Shall we take a look at some more examples in pop culture?  You may be able to relate to this.

The talented singer, Grimes, wore a bindi. Here’s how people felt about it (be warned – tumblr shit storm) and here’s her apology. Props to her for recognising what she had done looked really bad and that she had offended people.  Is a white person wearing a bindi the modern day “blacking yourself up?”  Is it just a case of people being ignorant, not knowing or understand what the root of it all means. This reminds me of people wearing very baggy trousers, hung low so others can see their boxers/underwear; the original meaning of that was male prison inmates used this as a code to tell other inmates they were up for being anally penetrated. So it may just be a case of looking stupid…

Grimes had apologised, all is well. I feel I’ve been very balanced up to this point but I’d like to bring your attention to Lady Gaga. Oh Lady GaGa, never will I tire of your fashion, your creativity, your green lipsticks, never will I- oh? What’s this? You-you’re wearing a Burqa. With nothing underneath… I see. (pics of burqa)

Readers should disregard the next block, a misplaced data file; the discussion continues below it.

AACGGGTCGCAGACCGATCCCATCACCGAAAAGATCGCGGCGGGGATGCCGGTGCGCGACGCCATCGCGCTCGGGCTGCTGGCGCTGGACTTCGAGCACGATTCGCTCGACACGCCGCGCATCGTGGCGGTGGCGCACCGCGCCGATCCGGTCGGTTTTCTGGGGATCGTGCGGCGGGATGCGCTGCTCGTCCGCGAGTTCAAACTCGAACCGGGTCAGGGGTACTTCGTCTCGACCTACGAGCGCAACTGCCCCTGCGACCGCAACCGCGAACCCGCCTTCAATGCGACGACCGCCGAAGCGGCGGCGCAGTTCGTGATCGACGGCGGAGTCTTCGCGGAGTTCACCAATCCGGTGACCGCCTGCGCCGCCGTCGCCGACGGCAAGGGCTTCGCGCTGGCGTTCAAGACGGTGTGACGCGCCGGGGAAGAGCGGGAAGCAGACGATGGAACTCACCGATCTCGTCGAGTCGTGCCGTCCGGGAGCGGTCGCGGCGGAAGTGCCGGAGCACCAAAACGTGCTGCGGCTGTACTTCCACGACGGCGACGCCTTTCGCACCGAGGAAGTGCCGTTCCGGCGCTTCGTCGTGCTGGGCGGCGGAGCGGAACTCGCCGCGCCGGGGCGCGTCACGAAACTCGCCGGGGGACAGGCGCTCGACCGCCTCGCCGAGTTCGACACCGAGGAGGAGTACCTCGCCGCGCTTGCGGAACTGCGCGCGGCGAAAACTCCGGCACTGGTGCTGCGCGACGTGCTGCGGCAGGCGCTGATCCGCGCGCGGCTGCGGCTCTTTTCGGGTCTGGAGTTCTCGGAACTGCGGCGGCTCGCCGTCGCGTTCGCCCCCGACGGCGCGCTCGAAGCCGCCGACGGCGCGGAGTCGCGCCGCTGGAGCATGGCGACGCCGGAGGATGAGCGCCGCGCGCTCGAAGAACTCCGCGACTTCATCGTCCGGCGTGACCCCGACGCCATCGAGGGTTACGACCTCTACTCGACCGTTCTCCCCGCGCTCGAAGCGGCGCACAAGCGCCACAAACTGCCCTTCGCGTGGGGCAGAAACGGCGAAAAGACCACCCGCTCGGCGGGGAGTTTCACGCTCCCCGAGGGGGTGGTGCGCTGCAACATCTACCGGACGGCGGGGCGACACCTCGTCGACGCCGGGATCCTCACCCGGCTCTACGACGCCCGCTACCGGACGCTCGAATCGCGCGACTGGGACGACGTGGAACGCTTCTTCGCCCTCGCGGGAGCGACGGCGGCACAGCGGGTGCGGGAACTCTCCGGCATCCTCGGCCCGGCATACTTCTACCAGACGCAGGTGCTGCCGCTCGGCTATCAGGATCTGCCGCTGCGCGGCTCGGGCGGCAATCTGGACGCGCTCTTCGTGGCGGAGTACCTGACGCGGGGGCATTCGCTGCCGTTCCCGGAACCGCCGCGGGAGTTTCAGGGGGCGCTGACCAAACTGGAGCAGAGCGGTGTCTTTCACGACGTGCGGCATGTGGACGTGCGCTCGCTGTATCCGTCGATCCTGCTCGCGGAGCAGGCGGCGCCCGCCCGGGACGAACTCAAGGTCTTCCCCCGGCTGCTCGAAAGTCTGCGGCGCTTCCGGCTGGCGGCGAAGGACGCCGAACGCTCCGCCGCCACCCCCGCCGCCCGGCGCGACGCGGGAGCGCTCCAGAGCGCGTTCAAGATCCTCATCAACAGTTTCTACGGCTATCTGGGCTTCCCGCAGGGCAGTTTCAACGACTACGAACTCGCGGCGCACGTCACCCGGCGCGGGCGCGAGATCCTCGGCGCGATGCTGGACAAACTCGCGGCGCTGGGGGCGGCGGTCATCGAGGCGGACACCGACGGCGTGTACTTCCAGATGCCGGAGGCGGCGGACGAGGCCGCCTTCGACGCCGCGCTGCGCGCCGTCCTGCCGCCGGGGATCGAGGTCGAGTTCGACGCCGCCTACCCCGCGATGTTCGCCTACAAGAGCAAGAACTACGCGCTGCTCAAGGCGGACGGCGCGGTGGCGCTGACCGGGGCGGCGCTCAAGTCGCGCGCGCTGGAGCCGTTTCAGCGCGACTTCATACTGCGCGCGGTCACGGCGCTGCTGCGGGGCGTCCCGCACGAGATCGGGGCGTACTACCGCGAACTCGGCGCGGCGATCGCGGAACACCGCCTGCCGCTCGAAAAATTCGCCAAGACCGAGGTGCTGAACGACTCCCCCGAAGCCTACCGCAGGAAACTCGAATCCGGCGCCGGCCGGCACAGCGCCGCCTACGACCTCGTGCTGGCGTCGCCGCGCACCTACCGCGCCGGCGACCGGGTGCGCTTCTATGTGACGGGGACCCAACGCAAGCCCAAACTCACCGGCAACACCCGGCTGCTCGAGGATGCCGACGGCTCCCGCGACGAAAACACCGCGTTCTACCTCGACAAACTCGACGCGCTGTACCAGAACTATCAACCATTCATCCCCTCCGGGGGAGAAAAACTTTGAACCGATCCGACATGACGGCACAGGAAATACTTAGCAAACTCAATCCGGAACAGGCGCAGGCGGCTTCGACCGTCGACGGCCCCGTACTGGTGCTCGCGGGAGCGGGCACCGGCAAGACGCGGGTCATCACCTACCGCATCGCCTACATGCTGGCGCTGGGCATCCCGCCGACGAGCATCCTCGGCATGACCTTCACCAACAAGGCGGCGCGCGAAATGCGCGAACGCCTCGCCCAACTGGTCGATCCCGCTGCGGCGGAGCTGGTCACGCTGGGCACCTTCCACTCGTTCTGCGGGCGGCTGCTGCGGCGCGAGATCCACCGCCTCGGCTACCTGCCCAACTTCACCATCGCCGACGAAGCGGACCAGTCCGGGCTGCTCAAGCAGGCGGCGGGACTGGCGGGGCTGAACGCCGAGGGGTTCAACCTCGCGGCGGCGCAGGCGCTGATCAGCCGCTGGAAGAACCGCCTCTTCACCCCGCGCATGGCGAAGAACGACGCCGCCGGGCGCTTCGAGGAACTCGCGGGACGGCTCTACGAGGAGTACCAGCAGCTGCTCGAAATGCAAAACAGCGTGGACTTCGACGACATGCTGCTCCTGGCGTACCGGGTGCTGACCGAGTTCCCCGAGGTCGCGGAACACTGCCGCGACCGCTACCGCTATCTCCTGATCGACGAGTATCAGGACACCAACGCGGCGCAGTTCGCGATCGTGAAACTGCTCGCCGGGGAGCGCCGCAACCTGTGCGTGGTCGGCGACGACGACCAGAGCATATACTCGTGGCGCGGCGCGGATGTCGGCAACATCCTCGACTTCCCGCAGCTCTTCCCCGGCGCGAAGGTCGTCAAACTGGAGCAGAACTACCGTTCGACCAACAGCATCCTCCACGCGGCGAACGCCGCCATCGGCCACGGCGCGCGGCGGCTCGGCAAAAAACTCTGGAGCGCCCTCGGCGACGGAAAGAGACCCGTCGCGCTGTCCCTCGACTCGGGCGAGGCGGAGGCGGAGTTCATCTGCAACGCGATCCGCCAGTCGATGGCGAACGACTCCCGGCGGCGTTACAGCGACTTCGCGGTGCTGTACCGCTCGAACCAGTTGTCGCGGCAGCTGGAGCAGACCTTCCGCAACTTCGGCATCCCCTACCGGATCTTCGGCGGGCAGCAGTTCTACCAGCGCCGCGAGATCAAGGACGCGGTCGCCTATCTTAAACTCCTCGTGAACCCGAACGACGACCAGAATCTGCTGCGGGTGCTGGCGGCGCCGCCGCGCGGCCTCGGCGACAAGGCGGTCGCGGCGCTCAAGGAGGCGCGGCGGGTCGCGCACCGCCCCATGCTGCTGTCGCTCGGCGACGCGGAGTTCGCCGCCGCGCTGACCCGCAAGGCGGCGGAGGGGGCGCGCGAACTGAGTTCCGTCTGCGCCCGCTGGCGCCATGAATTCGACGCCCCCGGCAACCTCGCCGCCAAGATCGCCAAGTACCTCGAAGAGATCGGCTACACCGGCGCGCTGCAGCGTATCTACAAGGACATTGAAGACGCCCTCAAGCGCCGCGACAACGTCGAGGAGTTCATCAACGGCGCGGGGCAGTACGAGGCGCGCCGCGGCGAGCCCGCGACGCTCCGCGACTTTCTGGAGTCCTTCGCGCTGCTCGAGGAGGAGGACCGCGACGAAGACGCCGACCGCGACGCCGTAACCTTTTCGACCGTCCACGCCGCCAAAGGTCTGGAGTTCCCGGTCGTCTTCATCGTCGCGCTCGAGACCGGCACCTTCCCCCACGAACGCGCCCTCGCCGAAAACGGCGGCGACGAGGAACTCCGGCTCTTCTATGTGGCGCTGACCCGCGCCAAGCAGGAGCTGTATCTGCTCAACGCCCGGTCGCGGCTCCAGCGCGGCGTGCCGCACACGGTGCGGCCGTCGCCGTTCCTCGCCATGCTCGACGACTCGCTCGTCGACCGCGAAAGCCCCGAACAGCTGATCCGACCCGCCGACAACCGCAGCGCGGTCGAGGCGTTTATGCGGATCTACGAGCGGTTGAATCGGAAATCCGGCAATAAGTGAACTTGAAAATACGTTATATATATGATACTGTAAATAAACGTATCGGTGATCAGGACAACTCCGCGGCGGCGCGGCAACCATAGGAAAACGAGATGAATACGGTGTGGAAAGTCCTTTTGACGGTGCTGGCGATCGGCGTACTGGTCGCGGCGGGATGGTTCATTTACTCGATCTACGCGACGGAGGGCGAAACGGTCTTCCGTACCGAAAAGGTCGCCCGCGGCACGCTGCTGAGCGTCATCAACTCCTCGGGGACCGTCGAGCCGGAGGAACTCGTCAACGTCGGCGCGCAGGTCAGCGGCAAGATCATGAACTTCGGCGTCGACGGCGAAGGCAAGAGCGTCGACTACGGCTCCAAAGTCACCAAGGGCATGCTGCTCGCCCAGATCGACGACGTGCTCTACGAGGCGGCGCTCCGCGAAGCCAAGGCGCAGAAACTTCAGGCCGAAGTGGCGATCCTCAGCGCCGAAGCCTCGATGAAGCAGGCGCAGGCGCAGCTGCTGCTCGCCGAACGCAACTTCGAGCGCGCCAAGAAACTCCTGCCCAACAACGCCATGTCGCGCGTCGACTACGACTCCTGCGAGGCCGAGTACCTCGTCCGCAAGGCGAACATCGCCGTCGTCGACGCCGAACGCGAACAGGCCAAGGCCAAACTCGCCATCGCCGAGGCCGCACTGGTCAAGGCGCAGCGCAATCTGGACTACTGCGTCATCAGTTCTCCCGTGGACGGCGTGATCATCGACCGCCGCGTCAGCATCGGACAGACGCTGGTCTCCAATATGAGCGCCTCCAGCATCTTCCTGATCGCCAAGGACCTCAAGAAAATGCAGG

ladygaga2 ladygaga3

What Lady GaGa has done is she has created a song called “Burqa,” now “Aura.” Here are some of the lyrics:

“I’m not a wandering slave, I am a woman of choice
My veil is protection for the gorgeousness of my face
You watch, you fancy me cause there’s always one man to love
But in the bedroom the size of them’s more than enough

Do you wanna see me naked, lover?
Do you wanna peek underneath the cover?
Do you wanna see the girl who lives behind the aura, behind the aura?
Do you wanna touch me, cosmic lover?
Do you wanna be the peek underneath the cover?
Do you wanna see the girl who lives behind the aura
Behind the aura, behind the aura, behind the aura?

Enigma popstar is fun, she wears burqa for fashion.”